Pfl RNA motif

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pfl RNA
Pfl-RNA.svg
Consensus secondary structure of pfl RNAs
Identifiers
Symbol pfl
Rfam RF01750
Other data
RNA type Cis-regulatory element
Domain(s) Bacteria

The pfl RNA motif (now called the ZMP/ZTP riboswitch) refers to a conserved RNA structure present in some bacteria and originally discovered using bioinformatics.[1] pfl RNAs are consistently present in genomic locations that likely correspond to the 5' untranslated regions (5' UTRs) of protein-coding genes. This arrangement in bacteria is commonly associated with cis-regulatory elements. Moreover, they are in presumed 5' UTRs of multiple non-homologous genes, suggesting that they function only in these locations. Additional evidence of cis-regulatory function came from the observation that predicted rho-independent transcription terminators overlap pfl RNAs. This overlap suggests that the alternate secondary structures of pfl RNA and the transcription terminator stem-loops compete with each other, and this is a common mechanism for cis gene control in bacteria.

pfl RNAs are found in a variety of phyla of bacteria, but are not found in all the species of that phylum. pfl RNAs are common among species of orders Actinomycetales and Clostridiales, the classes Alphaproteobacteria and Betaproteobacteria and the genus Deinococcus. They are also found in isolated species of Bacteroidetes, Chloroflexi and deltaproteobacteria.

Several lines of evidence led to the hypothesis that pfl RNAs function as riboswitches. First, the above evidence that pfl RNAs correspond to cis-regulatory elements is consistent with most known riboswitches. Second, their relatively complex pseudoknotted secondary structure is typical of riboswitches. Finally, several nucleotide positions are highly conserved despite the large evolutionary distance between species that use pfl RNAs; this high level of conservation is often a consequence of the need to form intricate structures to specifically bind a metabolite. Experimental evidence already supported the hypothesis that pfl RNAs function as cis regulatory elements,[2] before the ligand was confirmed to be ZTP, as well as ZMP (also called AICAR), in 2015.[3]

The genes presumed to be regulated by pfl RNAs relate to one-carbon metabolism. Most obviously, for example, formate-tetrahydrofolate ligase synthesizes 10-formyltetrahydrofolate. The glyA and folD convert between other one-carbon adducts of tetrahydrofolate. Another gene commonly associated with pfl RNAs is purH, which catalyzes the formylation of the intermediate AICAR in de novo synthesis of purines. The formyl group is taken from formyltetrahydrofolate, and purine biosynthesis is often the dominant user of formyltetrahydrofolate. In similar fashions, if less directly, most pfl RNAs are associated with genes that are directly or indirectly involved in one-carbon metabolism. It appears that the ZTP/ZMP purine derivatives can be used to regulate one-carbon metabolism by indirectly sensing a shortage of 10-formyl-tetrahydrofolate.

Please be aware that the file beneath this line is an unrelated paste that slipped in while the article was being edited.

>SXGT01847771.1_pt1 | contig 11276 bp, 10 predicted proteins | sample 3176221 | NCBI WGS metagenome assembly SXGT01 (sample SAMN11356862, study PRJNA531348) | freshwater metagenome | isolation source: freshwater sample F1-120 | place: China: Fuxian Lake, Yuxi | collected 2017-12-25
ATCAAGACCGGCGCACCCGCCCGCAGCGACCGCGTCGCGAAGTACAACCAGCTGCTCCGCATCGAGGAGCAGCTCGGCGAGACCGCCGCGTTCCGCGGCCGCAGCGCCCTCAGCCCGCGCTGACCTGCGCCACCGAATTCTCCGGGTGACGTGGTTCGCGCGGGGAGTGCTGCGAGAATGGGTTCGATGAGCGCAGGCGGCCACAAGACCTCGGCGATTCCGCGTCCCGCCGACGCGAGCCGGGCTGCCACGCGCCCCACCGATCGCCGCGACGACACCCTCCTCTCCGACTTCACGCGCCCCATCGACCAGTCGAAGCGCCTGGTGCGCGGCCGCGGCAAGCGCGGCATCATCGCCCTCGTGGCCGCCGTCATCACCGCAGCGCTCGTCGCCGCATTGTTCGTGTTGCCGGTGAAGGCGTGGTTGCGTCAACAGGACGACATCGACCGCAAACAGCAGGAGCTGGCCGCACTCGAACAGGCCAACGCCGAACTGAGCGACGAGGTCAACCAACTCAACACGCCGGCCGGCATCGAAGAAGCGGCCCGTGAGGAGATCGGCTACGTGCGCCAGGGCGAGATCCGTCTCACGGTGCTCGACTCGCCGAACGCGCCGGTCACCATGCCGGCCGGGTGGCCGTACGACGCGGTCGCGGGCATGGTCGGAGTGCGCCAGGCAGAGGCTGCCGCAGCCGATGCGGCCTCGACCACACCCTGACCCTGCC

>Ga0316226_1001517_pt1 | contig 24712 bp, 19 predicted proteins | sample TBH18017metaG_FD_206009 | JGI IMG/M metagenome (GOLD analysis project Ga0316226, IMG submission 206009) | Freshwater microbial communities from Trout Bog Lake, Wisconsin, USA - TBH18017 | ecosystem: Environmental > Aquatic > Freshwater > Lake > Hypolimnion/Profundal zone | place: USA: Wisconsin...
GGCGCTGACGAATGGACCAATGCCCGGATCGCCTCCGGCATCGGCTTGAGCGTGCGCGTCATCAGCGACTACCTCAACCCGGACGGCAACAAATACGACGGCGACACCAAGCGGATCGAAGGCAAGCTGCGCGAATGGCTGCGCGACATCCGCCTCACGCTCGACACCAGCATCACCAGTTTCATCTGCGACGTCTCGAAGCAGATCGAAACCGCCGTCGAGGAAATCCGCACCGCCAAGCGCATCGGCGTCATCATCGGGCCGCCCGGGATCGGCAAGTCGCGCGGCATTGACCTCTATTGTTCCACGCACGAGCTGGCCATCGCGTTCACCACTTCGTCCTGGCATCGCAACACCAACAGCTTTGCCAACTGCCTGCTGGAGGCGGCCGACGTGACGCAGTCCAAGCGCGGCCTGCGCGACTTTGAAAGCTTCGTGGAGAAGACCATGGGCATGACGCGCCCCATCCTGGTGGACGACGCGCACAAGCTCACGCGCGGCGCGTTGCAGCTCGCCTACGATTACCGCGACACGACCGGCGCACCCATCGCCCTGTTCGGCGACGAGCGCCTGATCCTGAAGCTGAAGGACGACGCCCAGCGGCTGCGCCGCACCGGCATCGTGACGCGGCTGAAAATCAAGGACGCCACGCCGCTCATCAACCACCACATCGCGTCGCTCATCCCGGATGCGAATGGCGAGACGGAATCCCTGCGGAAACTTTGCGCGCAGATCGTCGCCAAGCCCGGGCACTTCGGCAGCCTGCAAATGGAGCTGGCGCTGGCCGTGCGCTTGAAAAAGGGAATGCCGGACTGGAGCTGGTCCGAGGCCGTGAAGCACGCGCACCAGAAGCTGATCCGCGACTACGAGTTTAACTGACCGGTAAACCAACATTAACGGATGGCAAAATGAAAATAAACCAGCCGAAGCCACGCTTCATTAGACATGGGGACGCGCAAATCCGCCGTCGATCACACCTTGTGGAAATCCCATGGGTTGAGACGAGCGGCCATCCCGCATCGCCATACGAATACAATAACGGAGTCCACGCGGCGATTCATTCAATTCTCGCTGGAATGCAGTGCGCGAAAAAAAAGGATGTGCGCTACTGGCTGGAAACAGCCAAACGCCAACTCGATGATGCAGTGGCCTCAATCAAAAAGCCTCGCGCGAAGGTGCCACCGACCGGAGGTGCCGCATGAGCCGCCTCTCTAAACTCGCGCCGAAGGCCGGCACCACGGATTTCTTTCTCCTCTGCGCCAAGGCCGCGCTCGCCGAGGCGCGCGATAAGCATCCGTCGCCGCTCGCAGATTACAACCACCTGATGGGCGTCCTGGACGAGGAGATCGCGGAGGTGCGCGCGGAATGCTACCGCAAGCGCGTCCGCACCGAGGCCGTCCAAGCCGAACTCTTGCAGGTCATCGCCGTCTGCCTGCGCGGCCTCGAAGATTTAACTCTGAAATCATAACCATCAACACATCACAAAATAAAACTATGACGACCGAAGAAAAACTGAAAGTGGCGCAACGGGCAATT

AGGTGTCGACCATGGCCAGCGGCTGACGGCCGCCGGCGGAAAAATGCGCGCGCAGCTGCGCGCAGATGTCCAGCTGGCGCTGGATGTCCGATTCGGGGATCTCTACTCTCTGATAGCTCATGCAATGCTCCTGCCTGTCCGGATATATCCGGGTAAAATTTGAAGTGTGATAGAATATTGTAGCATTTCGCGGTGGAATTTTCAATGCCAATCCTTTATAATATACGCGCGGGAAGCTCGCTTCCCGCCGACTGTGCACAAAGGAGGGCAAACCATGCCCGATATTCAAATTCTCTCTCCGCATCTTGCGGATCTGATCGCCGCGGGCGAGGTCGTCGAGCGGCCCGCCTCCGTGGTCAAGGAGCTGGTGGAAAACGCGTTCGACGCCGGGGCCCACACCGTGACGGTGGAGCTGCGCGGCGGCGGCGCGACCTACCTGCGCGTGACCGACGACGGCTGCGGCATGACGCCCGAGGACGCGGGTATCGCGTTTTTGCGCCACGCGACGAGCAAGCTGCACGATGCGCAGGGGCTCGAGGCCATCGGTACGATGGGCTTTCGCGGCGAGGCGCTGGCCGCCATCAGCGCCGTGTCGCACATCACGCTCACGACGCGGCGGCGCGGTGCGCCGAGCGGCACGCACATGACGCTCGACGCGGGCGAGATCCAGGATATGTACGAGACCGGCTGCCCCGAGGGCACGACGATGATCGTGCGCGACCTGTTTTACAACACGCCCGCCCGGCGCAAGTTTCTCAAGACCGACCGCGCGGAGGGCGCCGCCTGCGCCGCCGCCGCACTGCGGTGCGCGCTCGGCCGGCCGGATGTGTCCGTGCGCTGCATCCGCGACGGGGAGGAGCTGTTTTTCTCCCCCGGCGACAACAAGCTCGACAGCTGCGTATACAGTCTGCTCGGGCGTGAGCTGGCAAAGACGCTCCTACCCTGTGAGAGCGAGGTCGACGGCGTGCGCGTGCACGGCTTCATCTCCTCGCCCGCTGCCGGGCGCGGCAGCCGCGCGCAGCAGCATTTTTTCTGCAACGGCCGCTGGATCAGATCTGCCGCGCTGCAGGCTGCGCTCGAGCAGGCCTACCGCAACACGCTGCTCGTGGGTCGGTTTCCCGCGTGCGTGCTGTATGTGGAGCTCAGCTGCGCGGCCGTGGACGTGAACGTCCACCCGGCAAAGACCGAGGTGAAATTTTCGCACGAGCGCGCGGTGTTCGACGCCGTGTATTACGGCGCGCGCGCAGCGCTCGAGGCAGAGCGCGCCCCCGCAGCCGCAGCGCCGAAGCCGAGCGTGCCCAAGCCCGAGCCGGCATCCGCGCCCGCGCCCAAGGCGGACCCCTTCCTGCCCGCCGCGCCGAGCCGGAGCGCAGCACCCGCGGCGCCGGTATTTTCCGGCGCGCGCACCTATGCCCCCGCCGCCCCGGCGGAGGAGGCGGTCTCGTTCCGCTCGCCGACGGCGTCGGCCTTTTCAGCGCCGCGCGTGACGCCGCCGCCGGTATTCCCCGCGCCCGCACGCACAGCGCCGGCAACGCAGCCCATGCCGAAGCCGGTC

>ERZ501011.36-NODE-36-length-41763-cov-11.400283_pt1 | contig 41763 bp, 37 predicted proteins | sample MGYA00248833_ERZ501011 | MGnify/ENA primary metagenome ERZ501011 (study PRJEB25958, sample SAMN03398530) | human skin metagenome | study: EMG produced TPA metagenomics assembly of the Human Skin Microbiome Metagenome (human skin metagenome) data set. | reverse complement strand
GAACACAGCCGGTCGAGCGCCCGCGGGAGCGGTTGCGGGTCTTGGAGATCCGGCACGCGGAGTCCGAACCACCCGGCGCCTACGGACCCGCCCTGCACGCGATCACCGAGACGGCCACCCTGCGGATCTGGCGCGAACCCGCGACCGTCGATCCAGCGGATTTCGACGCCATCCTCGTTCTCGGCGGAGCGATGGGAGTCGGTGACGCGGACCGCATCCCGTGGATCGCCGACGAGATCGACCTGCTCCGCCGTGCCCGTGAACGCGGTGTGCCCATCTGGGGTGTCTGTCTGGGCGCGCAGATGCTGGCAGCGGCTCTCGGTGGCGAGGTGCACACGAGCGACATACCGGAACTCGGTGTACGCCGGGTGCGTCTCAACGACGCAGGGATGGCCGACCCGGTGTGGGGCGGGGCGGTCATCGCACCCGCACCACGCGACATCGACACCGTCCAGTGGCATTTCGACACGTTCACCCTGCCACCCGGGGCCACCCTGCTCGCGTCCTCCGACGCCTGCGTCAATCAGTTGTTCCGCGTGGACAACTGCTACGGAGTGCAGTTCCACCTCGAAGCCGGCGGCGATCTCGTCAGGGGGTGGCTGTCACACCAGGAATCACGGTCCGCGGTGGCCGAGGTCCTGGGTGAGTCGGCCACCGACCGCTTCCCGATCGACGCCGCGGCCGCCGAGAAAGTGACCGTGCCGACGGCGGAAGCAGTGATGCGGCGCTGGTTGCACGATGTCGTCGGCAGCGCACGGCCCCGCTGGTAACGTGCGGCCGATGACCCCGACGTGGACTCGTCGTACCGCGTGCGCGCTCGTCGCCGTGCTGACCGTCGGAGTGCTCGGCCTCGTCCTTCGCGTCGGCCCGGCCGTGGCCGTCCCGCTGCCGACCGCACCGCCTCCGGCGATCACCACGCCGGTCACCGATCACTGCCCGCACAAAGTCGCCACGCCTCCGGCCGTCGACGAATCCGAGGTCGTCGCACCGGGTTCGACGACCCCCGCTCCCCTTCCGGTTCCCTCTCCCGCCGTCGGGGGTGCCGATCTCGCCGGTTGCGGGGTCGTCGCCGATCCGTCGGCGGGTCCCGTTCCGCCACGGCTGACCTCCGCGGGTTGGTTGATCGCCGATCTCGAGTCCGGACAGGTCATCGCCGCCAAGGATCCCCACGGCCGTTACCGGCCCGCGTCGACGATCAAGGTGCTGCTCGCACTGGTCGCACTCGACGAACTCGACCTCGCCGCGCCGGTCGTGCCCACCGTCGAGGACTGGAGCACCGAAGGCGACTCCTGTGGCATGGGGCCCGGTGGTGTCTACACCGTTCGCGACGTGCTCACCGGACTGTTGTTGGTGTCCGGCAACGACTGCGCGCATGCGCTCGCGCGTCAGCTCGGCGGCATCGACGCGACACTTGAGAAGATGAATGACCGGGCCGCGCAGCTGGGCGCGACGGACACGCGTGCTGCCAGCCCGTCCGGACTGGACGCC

The atomic-resolution structure has been solved by X-ray crystallography.[4]

References[edit]

  1. ^ Weinberg Z, Wang JX, Bogue J, et al. (March 2010). "Comparative genomics reveals 104 candidate structured RNAs from bacteria, archaea and their metagenomes". Genome Biol. 11 (3): R31. PMC 2864571Freely accessible. PMID 20230605. doi:10.1186/gb-2010-11-3-r31. 
  2. ^ Meyer MM, Hammond MC, Salinas Y, Roth A, Sudarsan N, Breaker RR (2011). "Challenges of ligand identification for riboswitch candidates". RNA Biol. 8 (1): 5–10. PMC 3142362Freely accessible. PMID 21317561. doi:10.4161/rna.8.1.13865. 
  3. ^ PB Kim, JW Nelson, RR Breaker (2015). "An ancient riboswitch class in bacteria regulates purine biosynthesis and one-carbon metabolism". Molecular Cell. 57 (2): 317–328. PMC 4538711Freely accessible. PMID 25616067. doi:10.1016/j.molcel.2015.01.001. 
  4. ^ Ren A, Rajashankar KR, Patel DJ (Aug 2015). "Global RNA Fold and Molecular Recognition for a pfl Riboswitch Bound to ZMP, a Master Regulator of One-Carbon Metabolism". Structure. 23: 1375–81. PMC 4685959Freely accessible. PMID 26118534. doi:10.1016/j.str.2015.05.016. 

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